SEOUL, Jan. 23 (Korea Bizwire) — Implementing a seafood traceability scheme, regulating fish farm antibiotic use and setting industry wide standards for aquaculture are some of the tenets of the government’s plan for South Korea’s seafood industry in 2018.
Officials from the Ministry of Oceans and Fisheries (MOF) on January 23 presented the details of their plan pertaining to consumer safety to prime minister Lee Nak-yeon.
With consumption of seafood per capita reaching 60kg in 2016, the world’s highest, and expected to continue growing, the MOF will look to introduce concrete measures to ensure food safety.
One of the first steps is a seafood traceability system that will provide at a glance a product’s entire distribution history. At an unspecified date through the first half of the year, the MOF will draft a mid- and long-term framework that will be trialed on specially selected seafood categories sold at big box retailers starting sometime between July and December.
A voluntary traceability system for seafood currently exists, but participation has remained low. That is slated to change with the MOF expected to require industry players to register with the program.
Aquaculture featured prominently in the MOF’s presentation to the prime minister.
To ensure aquaculturists abide by existing rules and regulations governing the administering of aquaculture drugs, inspectors will make periodic and random visits to fish farms. Businesses found in violation will face a 30-day ban on product distribution for a first-time infraction, and a cancellation of their business license for a second bout of rule-breaking.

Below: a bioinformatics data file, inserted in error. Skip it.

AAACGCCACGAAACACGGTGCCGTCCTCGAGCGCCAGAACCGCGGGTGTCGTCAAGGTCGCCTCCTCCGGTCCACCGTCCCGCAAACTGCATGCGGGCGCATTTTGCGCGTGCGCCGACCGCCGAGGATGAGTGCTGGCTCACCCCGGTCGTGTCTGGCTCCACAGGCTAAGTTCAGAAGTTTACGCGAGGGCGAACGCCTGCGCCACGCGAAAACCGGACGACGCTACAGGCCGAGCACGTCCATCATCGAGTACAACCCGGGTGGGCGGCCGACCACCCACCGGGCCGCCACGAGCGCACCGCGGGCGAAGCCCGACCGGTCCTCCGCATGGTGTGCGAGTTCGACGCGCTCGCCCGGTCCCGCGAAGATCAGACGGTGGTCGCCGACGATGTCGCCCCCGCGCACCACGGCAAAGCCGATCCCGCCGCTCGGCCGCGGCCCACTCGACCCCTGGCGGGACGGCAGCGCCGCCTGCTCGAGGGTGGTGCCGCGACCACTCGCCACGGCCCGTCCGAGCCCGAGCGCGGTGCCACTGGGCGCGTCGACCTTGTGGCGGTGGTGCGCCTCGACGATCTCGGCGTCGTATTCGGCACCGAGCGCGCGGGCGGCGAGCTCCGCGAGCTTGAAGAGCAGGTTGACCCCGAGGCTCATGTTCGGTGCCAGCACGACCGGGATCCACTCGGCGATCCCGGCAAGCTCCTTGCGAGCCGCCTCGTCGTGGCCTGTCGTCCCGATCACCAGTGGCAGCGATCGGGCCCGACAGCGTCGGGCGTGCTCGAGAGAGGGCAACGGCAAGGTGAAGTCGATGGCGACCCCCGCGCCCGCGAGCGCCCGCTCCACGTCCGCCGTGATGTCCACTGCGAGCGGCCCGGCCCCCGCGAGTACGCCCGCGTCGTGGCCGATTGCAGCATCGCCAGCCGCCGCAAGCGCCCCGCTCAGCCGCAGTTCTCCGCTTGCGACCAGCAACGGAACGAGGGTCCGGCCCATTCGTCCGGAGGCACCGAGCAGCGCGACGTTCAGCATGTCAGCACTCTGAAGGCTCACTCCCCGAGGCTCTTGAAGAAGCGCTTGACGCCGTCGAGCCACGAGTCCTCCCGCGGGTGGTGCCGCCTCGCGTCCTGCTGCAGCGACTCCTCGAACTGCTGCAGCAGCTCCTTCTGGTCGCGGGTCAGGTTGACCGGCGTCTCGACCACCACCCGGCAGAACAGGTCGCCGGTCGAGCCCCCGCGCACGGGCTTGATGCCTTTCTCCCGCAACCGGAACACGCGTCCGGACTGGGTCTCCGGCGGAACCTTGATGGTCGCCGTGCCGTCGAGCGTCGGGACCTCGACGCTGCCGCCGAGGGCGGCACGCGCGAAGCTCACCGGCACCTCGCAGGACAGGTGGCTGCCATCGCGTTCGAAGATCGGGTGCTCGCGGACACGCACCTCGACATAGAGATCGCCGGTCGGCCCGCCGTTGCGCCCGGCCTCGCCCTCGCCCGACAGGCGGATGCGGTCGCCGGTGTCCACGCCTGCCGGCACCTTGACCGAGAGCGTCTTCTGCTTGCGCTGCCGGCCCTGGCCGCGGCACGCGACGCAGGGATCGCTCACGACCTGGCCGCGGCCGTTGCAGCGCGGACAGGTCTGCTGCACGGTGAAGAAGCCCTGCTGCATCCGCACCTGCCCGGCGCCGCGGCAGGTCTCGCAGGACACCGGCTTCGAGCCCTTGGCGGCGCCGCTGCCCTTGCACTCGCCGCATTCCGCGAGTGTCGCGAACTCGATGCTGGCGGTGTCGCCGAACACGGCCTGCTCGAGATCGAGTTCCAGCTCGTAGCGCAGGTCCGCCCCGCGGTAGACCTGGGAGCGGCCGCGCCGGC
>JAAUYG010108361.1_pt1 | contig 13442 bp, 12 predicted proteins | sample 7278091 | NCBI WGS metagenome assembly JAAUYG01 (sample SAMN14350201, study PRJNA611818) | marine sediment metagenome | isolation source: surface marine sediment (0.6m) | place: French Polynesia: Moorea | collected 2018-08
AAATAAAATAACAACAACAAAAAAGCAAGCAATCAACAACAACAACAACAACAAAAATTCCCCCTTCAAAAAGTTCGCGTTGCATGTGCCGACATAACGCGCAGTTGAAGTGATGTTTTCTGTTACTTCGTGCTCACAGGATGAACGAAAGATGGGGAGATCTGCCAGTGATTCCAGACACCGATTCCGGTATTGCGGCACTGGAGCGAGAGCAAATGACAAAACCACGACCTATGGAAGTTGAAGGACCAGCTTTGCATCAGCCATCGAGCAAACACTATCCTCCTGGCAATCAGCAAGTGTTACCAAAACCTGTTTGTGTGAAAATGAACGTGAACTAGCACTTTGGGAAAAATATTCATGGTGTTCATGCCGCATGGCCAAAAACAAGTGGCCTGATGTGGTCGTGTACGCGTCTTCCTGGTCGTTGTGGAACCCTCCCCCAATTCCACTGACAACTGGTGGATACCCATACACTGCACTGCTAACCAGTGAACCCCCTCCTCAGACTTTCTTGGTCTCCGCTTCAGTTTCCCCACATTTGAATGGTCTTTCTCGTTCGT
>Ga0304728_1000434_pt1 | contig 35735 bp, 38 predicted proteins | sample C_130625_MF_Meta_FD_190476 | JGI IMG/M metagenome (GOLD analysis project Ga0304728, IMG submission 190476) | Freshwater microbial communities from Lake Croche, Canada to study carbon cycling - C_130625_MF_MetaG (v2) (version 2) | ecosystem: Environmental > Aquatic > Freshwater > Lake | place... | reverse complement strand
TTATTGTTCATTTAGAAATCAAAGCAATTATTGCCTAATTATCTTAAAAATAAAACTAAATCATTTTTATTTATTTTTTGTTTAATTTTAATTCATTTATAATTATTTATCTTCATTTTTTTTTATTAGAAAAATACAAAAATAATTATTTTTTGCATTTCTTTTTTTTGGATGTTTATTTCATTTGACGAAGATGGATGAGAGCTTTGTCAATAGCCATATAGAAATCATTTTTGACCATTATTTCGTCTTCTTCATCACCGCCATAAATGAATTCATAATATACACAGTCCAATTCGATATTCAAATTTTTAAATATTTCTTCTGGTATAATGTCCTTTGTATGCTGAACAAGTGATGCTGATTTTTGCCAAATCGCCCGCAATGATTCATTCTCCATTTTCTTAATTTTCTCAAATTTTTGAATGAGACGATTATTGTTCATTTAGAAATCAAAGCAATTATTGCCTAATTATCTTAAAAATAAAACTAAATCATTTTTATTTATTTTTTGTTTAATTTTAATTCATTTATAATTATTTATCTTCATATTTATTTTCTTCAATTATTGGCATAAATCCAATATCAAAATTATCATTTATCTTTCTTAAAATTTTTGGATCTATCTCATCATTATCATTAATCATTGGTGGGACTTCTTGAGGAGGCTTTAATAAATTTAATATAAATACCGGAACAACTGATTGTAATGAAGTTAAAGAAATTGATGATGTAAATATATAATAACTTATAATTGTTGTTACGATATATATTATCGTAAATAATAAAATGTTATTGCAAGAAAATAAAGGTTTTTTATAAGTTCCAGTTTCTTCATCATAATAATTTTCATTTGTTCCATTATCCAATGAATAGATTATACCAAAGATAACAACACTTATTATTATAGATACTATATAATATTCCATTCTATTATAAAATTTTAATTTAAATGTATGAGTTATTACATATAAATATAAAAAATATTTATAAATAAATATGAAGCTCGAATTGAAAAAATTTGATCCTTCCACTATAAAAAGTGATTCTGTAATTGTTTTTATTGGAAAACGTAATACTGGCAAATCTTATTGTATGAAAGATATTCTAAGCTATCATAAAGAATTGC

The MOF’s forecast for aquaculture includes the establishment of an experimental eco-friendly “smart” fish farm that keeps the animals healthy without the use of antibiotics, R&D into high-quality feed that prevents disease outbreaks, and the crafting and enforcement of universal aquaculture standards and guidelines.
Radiation screenings will be expanded for Alaska Pollack and Pacific Saury, two categories that feature prominently on South Korean dinner tables, and imports will be more closely watched and their origins verified.
Kevin Lee (firstname.lastname@example.org)